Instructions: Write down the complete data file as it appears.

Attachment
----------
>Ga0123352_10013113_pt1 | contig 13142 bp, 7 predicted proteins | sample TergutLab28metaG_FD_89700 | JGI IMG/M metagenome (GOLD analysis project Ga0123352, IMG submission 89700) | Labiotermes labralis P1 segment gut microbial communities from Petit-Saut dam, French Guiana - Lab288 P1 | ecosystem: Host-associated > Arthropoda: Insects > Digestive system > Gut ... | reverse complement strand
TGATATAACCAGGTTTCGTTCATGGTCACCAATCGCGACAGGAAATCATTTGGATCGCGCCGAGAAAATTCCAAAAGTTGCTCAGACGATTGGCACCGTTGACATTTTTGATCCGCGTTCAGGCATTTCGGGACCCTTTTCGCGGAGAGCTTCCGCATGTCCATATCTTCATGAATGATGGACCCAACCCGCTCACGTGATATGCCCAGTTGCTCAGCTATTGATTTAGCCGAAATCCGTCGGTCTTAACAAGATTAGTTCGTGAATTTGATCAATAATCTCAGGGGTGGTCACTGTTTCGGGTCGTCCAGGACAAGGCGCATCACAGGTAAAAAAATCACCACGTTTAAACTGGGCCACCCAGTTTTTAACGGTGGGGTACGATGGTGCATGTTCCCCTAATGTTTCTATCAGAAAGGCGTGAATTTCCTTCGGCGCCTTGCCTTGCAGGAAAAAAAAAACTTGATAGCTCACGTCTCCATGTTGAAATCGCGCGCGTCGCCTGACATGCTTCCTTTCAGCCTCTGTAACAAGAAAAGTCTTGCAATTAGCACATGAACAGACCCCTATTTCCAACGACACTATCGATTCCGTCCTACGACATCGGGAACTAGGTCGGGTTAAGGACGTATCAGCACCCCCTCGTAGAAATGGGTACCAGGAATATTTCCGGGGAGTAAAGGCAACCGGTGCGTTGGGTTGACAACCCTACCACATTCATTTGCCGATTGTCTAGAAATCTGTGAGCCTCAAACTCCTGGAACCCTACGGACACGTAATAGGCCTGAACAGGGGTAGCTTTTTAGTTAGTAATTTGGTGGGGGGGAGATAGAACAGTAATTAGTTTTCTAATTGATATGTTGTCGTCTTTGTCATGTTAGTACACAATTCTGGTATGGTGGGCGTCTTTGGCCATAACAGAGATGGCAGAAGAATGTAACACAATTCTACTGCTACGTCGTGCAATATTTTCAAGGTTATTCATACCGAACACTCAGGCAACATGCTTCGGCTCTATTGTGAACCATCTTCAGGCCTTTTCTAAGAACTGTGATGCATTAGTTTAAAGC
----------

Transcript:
>Ga0123352_10013113_pt1 | contig 13142 bp, 7 predicted proteins | sample TergutLab28metaG_FD_89700 | JGI IMG/M metagenome (GOLD analysis project Ga0123352, IMG submission 89700) | Labiotermes labralis P1 segment gut microbial communities from Petit-Saut dam, French Guiana - Lab288 P1 | ecosystem: Host-associated > Arthropoda: Insects > Digestive system > Gut ... | reverse complement strand
TGATATAACCAGGTTTCGTTCATGGTCACCAATCGCGACAGGAAATCATTTGGATCGCGCCGAGAAAATTCCAAAAGTTGCTCAGACGATTGGCACCGTTGACATTTTTGATCCGCGTTCAGGCATTTCGGGACCCTTTTCGCGGAGAGCTTCCGCATGTCCATATCTTCATGAATGATGGACCCAACCCGCTCACGTGATATGCCCAGTTGCTCAGCTATTGATTTAGCCGAAATCCGTCGGTCTTAACAAGATTAGTTCGTGAATTTGATCAATAATCTCAGGGGTGGTCACTGTTTCGGGTCGTCCAGGACAAGGCGCATCACAGGTAAAAAAATCACCACGTTTAAACTGGGCCACCCAGTTTTTAACGGTGGGGTACGATGGTGCATGTTCCCCTAATGTTTCTATCAGAAAGGCGTGAATTTCCTTCGGCGCCTTGCCTTGCAGGAAAAAAAAAACTTGATAGCTCACGTCTCCATGTTGAAATCGCGCGCGTCGCCTGACATGCTTCCTTTCAGCCTCTGTAACAAGAAAAGTCTTGCAATTAGCACATGAACAGACCCCTATTTCCAACGACACTATCGATTCCGTCCTACGACATCGGGAACTAGGTCGGGTTAAGGACGTATCAGCACCCCCTCGTAGAAATGGGTACCAGGAATATTTCCGGGGAGTAAAGGCAACCGGTGCGTTGGGTTGACAACCCTACCACATTCATTTGCCGATTGTCTAGAAATCTGTGAGCCTCAAACTCCTGGAACCCTACGGACACGTAATAGGCCTGAACAGGGGTAGCTTTTTAGTTAGTAATTTGGTGGGGGGGAGATAGAACAGTAATTAGTTTTCTAATTGATATGTTGTCGTCTTTGTCATGTTAGTACACAATTCTGGTATGGTGGGCGTCTTTGGCCATAACAGAGATGGCAGAAGAATGTAACACAATTCTACTGCTACGTCGTGCAATATTTTCAAGGTTATTCATACCGAACACTCAGGCAACATGCTTCGGCTCTATTGTGAACCATCTTCAGGCCTTTTCTAAGAACTGTGATGCATTAGTTTAAAGC